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Urinary Tract Microbicide Prevents Infection

  June, 7 2006 12:23
your information resource in human molecular genetics
When bacteria enter the urinary tract, cells there secrete antimicrobial factors to thwart infection, report researchers in the June issue of Nature Medicine.

Annelie Brauner and colleagues show that the antimicrobial peptide cathelicidin, which is known to protect the skin from infection, is also made in the urinary tract of mice and humans when bacteria invade. The antimicrobial peptides kill most invading bacteria, and protect the urinary tract from infection. But bacterial strains that are resistant to cathelicidin can still cause infection, and are associated with severe urinary tract infections in humans.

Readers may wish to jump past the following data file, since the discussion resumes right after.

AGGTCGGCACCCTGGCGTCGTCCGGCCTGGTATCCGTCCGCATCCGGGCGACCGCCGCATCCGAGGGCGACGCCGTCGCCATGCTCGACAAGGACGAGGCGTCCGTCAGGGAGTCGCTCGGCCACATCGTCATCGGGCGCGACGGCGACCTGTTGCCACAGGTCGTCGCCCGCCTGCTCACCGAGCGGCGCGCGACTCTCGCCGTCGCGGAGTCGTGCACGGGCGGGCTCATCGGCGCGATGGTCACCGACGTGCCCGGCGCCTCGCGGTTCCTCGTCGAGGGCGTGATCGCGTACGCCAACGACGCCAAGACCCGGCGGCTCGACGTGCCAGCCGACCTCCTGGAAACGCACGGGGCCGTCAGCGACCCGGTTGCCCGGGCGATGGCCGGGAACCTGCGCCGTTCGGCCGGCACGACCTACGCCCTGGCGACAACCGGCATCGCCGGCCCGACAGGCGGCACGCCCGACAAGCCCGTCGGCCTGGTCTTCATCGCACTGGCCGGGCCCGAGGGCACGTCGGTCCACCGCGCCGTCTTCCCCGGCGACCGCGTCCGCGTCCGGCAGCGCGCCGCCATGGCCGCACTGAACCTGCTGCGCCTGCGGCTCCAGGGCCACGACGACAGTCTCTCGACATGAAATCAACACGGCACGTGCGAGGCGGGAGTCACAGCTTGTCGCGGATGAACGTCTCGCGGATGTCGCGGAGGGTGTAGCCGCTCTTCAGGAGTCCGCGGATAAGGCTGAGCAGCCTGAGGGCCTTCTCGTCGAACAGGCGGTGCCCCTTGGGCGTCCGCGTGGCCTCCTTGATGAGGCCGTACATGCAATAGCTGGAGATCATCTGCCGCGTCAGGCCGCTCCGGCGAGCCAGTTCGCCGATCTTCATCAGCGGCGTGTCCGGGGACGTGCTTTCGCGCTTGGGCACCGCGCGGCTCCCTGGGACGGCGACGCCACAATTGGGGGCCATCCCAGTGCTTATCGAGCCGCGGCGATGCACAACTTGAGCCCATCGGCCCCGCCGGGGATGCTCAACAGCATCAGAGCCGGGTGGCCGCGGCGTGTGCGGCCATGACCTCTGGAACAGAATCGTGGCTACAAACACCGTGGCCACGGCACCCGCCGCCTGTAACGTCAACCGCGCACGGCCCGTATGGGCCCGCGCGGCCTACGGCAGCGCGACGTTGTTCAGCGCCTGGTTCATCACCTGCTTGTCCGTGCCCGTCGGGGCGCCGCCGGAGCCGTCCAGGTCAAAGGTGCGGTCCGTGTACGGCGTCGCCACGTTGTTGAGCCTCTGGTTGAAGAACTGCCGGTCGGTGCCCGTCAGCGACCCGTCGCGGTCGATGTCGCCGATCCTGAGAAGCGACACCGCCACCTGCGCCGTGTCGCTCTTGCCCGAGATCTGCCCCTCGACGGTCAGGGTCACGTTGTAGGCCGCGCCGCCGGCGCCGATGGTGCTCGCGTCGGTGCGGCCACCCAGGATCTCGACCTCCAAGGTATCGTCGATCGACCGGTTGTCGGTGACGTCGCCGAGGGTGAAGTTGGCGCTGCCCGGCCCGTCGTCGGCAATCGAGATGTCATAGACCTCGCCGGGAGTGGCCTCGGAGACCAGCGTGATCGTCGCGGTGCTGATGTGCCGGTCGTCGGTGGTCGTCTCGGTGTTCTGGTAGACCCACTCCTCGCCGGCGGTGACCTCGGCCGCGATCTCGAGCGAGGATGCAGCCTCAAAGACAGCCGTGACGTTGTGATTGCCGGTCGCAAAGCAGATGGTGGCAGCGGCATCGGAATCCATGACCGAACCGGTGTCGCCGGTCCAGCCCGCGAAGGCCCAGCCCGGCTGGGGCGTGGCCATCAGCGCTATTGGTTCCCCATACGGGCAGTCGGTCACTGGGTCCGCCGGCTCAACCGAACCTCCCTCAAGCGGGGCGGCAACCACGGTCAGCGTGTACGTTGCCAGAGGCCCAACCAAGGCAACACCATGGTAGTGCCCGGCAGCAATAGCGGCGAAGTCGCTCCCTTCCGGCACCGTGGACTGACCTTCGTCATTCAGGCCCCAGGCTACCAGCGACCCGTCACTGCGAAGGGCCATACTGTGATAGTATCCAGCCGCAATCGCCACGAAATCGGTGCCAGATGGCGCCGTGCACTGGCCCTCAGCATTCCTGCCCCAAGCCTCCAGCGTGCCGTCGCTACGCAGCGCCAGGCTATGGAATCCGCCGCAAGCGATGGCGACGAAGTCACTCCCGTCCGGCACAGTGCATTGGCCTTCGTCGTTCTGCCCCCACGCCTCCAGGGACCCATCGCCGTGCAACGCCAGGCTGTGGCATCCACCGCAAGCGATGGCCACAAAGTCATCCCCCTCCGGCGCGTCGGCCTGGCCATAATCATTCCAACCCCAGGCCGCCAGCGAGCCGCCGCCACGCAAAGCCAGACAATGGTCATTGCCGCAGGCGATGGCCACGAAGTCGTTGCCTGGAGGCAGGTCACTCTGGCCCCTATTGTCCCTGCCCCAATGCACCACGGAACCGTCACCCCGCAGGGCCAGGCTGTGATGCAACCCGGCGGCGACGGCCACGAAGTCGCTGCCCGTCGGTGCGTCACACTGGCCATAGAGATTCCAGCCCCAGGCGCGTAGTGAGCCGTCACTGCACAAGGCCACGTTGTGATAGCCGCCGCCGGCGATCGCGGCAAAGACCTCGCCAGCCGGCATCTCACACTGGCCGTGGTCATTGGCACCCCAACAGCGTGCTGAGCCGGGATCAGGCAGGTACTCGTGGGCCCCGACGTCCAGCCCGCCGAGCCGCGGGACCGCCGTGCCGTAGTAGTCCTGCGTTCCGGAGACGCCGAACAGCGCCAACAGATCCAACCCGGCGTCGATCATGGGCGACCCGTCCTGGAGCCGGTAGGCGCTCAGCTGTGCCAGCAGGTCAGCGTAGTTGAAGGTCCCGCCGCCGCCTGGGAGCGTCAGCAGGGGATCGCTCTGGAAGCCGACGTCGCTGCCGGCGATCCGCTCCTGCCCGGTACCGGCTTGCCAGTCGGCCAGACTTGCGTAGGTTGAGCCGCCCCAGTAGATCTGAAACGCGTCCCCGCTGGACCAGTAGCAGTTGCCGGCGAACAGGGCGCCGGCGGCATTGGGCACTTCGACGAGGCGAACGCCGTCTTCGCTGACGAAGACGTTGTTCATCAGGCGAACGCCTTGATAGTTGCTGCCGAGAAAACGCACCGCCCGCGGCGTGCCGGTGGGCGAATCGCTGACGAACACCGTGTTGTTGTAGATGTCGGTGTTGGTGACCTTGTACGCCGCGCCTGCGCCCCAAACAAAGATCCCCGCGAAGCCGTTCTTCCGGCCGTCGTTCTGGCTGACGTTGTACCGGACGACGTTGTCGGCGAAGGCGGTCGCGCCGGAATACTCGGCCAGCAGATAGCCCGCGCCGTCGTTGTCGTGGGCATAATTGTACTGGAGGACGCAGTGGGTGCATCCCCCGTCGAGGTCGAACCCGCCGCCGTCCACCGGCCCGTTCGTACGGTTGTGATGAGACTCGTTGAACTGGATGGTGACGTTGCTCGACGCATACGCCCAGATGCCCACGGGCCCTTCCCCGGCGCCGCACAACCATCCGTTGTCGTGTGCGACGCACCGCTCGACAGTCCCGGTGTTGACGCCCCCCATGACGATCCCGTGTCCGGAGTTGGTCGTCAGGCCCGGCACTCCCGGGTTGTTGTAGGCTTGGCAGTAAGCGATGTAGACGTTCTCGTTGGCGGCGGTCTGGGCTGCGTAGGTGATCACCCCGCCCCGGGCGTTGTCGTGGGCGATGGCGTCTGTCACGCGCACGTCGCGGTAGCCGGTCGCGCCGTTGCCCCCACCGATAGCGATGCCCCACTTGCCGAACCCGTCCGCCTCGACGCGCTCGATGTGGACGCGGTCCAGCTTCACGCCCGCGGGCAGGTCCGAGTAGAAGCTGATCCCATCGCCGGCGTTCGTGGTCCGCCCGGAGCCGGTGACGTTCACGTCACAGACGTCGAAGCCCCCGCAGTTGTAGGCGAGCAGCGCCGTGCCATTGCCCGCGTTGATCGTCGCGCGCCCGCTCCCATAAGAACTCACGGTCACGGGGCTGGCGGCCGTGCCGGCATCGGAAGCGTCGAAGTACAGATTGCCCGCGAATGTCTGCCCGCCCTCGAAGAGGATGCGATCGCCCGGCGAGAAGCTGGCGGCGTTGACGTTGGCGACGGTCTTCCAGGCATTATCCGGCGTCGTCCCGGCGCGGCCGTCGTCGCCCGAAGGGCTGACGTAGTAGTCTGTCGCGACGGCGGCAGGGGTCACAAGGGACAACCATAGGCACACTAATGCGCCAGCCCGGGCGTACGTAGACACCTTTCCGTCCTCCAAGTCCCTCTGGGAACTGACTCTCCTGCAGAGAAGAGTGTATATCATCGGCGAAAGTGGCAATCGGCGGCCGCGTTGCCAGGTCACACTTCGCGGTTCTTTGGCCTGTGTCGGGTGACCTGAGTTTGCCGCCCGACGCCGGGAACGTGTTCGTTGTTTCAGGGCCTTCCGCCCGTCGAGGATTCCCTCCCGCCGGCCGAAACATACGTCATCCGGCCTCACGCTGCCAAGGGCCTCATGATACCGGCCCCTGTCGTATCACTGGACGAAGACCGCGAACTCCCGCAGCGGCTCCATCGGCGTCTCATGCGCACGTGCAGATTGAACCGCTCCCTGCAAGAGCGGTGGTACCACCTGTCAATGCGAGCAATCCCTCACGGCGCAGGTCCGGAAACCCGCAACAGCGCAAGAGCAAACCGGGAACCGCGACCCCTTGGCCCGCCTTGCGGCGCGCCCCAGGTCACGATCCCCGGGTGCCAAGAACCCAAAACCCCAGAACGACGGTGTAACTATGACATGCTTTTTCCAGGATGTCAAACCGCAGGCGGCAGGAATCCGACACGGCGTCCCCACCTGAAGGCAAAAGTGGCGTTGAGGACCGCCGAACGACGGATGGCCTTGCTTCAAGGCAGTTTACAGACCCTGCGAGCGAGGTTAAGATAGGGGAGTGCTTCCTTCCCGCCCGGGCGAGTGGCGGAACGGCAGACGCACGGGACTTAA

These findings by Brauner and colleagues suggest that cathelicidin is an important endogenous factor in maintaining urinary tract health, and that some bacteria are more toxic because they are resistant to this microbicide.

Author contact:

Annelie Brauner (Karolinska University Hospital, Stockholm, Sweden)
E-mail: Annelie.Brauner@ki.se

Abstract available online.

(C) Nature Medicine press release.

Message posted by: Trevor M. D'Souza

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